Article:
Saigon lady serves up smile & forgiveness

You never know when Fate will offer a blessing in disguise.

Saw an Asian woman handling the checkout at a nearby Target store and joked with her about a gift I was getting for my son’s birthday three months from today. It was a holiday box with no writing on it, nothing to suggest it was from Xmas.

I told the cashier to open the small 4-by-4-inch wooden container. Music “erupted,” from inside. A female, whose voice was full of “gusto,”  was singing that rollicking old Isley Brothers song, “You make me wanna ‘SHOUT!’

The woman smiled, but did not make eye contact. “C’mon, honey, let’s dance,” I said, slowly rocking back and forth, noticing she was getting into the rhythm, a little more animated. I observed that her front teeth were very tiny, almost like a child’s, and I could not tell her age. That triggered a memory that I couldn’t quite place. Taking a chance, I held up a Xmas mug I got for 75 percent off, another one of those items with no clear holiday markings on it, and I told her it was for my Buddhist service on Sunday.

She lit up! “Are you Buddhist?” she asked. “Well, I am going to the Center in Philadelphia, Tibetan Buddhist,” I replied, not wanting to go into details of my first steps along this path. (See Buddhist Center of Philadelphia.) “I’m Buddhist,” she said. “Where do you go, what Temple?” I asked, noticing that I was seeing her as more of a kin, rather than someone different from me, from a foreign culture.

I could not understand what she said next. Did not want to hold up the line. But I asked where she was from, thinking perhaps China.

Vietnam,” she said, looking me in the eye for the first time. “Where,” I asked almost involuntarily, wondering simultaneously if a PTSD (post traumatic stress disorder) flashback was soon to come up. It has in the past.

“Saigon,” she said.

Saigon, and not Ho Chi Minh City as the Southeast Asian government now calls its international city. I thanked her. Put the palms of my hands to my chest, and bowed. And felt like a brother who had just chatted with sister as I drove home, brushing away tears of thanks that no thoughts of war cropped up on this Journey for forgiveness.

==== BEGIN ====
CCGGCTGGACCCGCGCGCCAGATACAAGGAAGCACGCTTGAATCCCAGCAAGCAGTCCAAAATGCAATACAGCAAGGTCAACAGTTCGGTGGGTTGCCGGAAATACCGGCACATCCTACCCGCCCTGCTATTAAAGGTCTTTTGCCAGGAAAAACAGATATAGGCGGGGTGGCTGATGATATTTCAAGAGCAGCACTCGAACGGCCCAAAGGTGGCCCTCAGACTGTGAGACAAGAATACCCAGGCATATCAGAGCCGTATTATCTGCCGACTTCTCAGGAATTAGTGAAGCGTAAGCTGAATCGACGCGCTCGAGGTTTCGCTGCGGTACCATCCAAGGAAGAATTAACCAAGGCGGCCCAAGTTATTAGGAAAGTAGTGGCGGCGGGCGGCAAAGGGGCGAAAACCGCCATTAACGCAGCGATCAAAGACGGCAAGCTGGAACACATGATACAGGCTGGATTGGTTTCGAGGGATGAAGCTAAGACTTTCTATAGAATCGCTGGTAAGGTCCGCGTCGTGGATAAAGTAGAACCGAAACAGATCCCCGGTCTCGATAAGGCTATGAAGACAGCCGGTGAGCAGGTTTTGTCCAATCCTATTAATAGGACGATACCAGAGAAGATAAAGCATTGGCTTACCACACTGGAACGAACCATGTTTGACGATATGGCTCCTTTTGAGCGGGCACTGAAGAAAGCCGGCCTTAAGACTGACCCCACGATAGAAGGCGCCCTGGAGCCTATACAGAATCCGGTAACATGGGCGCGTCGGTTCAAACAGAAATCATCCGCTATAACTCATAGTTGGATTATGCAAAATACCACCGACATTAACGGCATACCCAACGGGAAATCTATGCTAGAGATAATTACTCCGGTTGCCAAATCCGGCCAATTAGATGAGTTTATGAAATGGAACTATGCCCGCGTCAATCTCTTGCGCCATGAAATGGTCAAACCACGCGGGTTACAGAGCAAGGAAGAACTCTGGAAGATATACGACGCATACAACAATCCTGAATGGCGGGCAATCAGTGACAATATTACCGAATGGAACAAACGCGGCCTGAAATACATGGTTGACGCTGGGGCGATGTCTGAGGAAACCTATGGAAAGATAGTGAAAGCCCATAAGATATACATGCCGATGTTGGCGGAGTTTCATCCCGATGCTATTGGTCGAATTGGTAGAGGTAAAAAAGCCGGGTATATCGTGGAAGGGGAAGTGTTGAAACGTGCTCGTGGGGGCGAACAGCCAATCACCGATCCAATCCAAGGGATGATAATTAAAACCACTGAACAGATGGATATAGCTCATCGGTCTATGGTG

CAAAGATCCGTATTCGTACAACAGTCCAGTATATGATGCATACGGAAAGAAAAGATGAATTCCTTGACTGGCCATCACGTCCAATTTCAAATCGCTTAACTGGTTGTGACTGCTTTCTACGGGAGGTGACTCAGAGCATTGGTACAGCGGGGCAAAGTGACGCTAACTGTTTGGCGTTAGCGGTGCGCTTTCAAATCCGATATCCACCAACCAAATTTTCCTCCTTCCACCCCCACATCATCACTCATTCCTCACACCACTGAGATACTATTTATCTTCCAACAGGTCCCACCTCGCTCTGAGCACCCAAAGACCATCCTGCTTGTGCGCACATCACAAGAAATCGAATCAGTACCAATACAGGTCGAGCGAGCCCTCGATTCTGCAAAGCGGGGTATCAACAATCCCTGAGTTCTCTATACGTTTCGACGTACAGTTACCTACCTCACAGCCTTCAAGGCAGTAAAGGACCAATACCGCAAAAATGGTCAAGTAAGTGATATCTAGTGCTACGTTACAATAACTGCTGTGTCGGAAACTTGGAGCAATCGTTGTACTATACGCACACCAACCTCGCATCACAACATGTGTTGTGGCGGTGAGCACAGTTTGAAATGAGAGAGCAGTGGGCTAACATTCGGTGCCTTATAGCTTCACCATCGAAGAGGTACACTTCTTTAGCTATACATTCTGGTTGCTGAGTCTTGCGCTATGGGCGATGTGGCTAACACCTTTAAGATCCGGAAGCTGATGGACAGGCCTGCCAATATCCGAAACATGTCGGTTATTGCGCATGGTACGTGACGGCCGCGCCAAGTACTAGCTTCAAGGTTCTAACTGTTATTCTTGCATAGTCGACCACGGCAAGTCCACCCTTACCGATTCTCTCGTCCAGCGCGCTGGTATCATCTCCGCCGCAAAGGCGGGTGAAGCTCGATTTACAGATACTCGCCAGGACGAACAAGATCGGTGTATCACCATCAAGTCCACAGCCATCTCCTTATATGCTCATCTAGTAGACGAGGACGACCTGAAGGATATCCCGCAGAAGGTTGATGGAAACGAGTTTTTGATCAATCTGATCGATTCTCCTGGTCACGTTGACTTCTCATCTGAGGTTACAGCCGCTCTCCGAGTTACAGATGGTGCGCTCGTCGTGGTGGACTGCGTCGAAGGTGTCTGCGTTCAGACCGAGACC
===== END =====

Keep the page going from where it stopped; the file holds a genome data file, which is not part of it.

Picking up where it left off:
12 comments on “Saigon lady serves up smile & forgiveness

  1. […] And, JhanaJian ain’t even Asian. Would you believe a person with the name of JhanaJian was actually of northern European descent? Now, I ask you, take a good look at the mug shot, particularly at a post like Saigon lady serves up smile & forgiveness. […]


  2. sparrow says:

    Ahh. . .wonderful story. . .thanks for sharing this one. . .


  3. Snædís says:

    Such a beautiful post michael j.

    Its healing powers go far beyond the actual scene in the Target store; it has made its way right into my heart, making peace with whatever I have been fighting there…


  4. and best of all I am sure you made her day also 🙂 a good moment so well told


  5. Shadowplay says:

    Michael, this was so sweet – and you described it so well. What a lovely snap shot in time. That you took the time to connect is such a beautiful thing.

    I love those kinds of moments!

    (and sorry for not commenting as often as I’d like- with work and trying hard to be a good parent to our four year old, it’s tough finding time to blog and visit friends. hang in there and never fear – I’ll be back, promise!)


    • contoveros says:

      These kind of moments happen more and more when you try to live in the moment. I see some 4-yr-old got hold of many of your precious moments. I’d love to see your little one transposed onto one of the pieces of artwork you display at your Blog.

      Now, you’re talking about a real snapshot!

      michael j


  6. JhanaJian says:

    That’s a beautiful story, michael. I am always touched by the “down-to-earth humanness” of your posts. It’s great that you finally found a way to connect with the cashier. It obviously meant a lot to both you and her to discover a kindred spirit, especially under those circumstances — with her being Vietnamese. And I understand your Journey for forgiveness too, or at least I think I understand what you mean. But you know, nothing is all black and white — and we all need forgiveness.

    By the way, Michael, how do you get the ‘Rate This’ thing that is on your posts?


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